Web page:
Each session began with a 20 minute lecture during which information about cervical cancer and HPV was provided. This included transmission methods, risk types, relationship between HPV and cervical cancer, and its evolution. Participants received an information sheet containing general information about cervical cancer prevention. Written instructions and explanatory diagrams were provided, and questions about the subject were answered. The main portion of the lecture included a thorough explanation of the disease and instructions on performing HPV self-sampling. Participants then received oral instructions supported by drawings, a sterile flocked swab, and a Copan ESwab® (Copan Italia, Brescia, Italy) transportation tube for self-sampling. The women performed self-sampling alone in a separate calm room where their intimacy was respected. Particular attention was given to ensuring that the women understood that if test results were positive for HPV, they would have to come back for visual inspection and biopsy.
The questionnaire consisted of three parts. The first part included questions to assess socio-demographic data including age, marital status, profession, and education. The second part included questions to evaluate their general knowledge about HPV and cervical cancer. It was scaled as follows: poor knowledge – zero, one, or two correct answers out of four; and good knowledge – three or four correct answers out of four. The third part assessed acceptability and preference. Acceptability indices for HPV self-sampling included the following seven items: embarrassment, pain, anxiety, discomfort, complexity, relaxation, and confidence. Each was scored on a 4-point scale (1= none, 2= low, 3= moderate, and 4= high). A reverse scale was used to rate relaxation and confidence: a low score correlated with high acceptance. A general acceptability score was then generated based on a methodology used in previous studies by adding the mean scores of six of these items.13,18 Complexity was excluded from the score because it could not be assessed for physician sampling. An acceptability score was also generated for physician sampling based on participants who had previously undergone screening by a physician.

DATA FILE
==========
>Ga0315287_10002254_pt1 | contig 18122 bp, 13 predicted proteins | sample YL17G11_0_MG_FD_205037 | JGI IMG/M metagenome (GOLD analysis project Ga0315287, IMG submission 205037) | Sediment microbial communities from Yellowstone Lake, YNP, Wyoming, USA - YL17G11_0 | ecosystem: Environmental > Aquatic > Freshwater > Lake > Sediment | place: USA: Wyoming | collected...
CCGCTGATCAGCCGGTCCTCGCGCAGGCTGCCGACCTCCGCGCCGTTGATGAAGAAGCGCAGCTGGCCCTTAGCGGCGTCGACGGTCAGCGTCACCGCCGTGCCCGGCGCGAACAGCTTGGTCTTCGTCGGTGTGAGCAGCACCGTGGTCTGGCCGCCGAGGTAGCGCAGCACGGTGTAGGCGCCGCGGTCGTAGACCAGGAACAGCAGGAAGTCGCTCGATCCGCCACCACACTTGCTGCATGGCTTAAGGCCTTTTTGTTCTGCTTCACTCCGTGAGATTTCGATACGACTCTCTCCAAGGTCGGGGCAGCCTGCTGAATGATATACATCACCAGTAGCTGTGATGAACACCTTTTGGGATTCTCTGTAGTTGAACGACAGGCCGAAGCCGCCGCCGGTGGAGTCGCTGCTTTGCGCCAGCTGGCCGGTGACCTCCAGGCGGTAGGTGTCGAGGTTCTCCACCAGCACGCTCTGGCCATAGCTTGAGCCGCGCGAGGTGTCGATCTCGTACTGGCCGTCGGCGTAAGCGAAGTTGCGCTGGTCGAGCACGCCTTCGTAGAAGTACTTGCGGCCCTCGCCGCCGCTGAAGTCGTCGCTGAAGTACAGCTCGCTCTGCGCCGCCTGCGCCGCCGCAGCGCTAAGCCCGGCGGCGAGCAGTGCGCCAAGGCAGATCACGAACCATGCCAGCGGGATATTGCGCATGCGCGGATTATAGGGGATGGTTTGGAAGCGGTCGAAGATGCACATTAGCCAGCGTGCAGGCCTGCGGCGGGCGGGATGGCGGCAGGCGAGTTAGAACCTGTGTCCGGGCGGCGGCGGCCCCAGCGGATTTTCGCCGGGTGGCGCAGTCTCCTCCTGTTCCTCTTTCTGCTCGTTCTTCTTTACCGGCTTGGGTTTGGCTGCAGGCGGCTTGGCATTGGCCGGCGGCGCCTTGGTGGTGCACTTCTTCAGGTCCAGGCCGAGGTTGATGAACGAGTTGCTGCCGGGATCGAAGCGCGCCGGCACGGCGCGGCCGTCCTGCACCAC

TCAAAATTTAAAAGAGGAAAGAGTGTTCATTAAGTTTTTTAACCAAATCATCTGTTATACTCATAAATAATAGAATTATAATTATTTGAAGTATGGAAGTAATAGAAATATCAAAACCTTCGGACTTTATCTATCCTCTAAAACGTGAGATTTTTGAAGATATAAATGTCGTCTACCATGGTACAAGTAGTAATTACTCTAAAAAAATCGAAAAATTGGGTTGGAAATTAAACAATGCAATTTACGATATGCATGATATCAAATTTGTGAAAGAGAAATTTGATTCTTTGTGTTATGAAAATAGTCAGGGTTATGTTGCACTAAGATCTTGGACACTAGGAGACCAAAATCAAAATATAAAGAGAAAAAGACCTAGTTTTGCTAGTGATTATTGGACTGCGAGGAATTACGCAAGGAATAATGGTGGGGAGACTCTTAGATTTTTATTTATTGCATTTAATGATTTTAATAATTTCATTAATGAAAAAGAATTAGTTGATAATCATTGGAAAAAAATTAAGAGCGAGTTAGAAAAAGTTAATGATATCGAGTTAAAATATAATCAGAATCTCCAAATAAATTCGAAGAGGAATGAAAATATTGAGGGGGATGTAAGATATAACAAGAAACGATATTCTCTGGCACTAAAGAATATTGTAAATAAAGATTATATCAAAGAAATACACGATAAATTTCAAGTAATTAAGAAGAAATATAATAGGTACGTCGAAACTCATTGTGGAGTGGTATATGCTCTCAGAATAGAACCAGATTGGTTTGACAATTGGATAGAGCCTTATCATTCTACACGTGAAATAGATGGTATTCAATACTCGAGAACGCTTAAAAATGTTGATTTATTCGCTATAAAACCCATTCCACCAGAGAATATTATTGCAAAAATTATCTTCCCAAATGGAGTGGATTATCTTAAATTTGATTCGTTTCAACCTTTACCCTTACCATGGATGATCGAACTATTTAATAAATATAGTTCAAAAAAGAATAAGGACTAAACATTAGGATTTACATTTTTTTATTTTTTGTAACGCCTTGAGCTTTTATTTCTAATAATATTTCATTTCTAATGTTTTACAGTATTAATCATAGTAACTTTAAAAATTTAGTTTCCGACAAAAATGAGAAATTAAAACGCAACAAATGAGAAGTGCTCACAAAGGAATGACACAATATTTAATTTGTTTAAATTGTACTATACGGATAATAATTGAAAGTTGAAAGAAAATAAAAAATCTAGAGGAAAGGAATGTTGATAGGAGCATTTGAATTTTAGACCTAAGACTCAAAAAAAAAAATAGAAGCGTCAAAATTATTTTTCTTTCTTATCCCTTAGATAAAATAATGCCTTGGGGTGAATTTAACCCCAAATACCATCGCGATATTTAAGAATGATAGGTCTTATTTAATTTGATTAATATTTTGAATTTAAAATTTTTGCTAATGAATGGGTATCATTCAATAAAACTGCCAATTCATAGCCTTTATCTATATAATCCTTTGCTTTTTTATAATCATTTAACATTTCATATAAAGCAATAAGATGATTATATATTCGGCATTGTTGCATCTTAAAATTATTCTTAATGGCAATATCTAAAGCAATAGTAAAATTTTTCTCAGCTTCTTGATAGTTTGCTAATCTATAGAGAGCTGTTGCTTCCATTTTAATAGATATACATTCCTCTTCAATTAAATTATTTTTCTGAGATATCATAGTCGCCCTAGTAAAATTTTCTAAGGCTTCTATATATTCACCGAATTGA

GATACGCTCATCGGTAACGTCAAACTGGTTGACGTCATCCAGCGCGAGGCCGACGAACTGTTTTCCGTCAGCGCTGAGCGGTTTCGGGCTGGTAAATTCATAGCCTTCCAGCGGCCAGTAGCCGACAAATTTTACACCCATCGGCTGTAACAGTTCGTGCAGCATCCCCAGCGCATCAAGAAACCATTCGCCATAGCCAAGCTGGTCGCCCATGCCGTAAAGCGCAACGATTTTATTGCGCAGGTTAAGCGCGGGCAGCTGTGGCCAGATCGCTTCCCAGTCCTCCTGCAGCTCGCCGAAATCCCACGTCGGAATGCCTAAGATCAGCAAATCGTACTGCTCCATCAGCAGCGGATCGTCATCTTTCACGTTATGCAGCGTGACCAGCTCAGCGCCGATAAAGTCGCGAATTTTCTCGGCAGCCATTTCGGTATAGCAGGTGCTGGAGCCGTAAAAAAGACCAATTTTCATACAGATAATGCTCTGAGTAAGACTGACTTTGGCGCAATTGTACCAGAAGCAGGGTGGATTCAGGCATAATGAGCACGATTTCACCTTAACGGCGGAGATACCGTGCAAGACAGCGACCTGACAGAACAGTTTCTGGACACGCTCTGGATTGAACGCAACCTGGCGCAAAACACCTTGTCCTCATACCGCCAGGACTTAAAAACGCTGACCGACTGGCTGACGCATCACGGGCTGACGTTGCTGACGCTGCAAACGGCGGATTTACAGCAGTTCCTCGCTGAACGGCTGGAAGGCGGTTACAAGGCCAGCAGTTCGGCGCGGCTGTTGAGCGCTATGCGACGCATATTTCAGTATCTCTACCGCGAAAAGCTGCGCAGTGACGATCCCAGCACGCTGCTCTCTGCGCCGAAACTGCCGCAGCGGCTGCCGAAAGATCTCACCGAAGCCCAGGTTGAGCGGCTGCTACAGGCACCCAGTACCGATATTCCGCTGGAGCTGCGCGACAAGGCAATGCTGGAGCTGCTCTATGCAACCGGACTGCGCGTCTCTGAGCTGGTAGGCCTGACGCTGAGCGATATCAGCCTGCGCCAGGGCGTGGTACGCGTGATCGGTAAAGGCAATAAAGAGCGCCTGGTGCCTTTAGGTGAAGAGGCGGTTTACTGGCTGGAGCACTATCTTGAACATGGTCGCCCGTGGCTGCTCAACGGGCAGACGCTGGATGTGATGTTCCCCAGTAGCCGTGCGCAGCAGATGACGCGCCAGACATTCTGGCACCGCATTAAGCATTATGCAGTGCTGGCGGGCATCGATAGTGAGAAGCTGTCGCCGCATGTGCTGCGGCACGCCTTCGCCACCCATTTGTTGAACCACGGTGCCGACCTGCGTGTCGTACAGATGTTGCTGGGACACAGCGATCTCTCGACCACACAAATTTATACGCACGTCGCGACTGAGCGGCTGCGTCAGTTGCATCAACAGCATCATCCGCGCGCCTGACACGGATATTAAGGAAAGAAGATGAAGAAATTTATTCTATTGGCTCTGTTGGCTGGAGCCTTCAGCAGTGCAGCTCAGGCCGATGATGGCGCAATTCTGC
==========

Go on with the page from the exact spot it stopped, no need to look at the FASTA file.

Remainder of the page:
Differences between the two acceptability scores were evaluated using the Mann–Whitney U-test. Chi-square and Fisher’s exact tests were used to analyze correlations of preference and acceptance for HPV self-sampling using different variables. These included knowledge, previous history of screening, education, professional class, age, age at first sexual intercourse, and number of lifetime sexual partners. All tests were considered statistically significant when the P-value was <0.05. Statistical analyses were performed using MS-Excel® (Microsoft Corporation, Redmond, WA, USA) and OpenEpi (version 3.01; www.openepi.com).19
All 540 enrolled women completed the process and were included in the analysis; 345 were recruited in Tiko and 195 from a low-income neighborhood of Yaoundé. Mean average age was 43 years old (range 30–65 years) (Table 1).
Table 1 Socio-demographic characteristics of participants (N=540)
HPV self-sampling acceptability
Participants had a high acceptability score for HPV self-screening. The majority felt no embarrassment (95.6%); no pain (87.8%); no anxiety (91.3%), and no discomfort (85.0%). They felt confident that they performed the test correctly (90.0%), were relaxed while doing it (84.4%), and found the test easy to perform (96.7%). Additionally, many participants noted that the diagram and written instructions were very helpful. None of the criteria used to evaluate acceptability of HPV self-sampling changed with improved knowledge about HPV and cervical cancer. There was no difference in acceptability scores between participants regarding their level of knowledge (Table 2). In addition, none of the other evaluated variables (education, professional class, age, age at first sexual intercourse, and number of lifetime sexual partners) showed significant impact on HPV self-sampling acceptability. The overall acceptability score for HPV self-sampling was favorable (6.986; Table 3). The score was based on the sum of all criteria results (embarrassment, pain, anxiety, discomfort, relaxation and confidence). The higher the score, the less it was favorable; the maximum score was 24.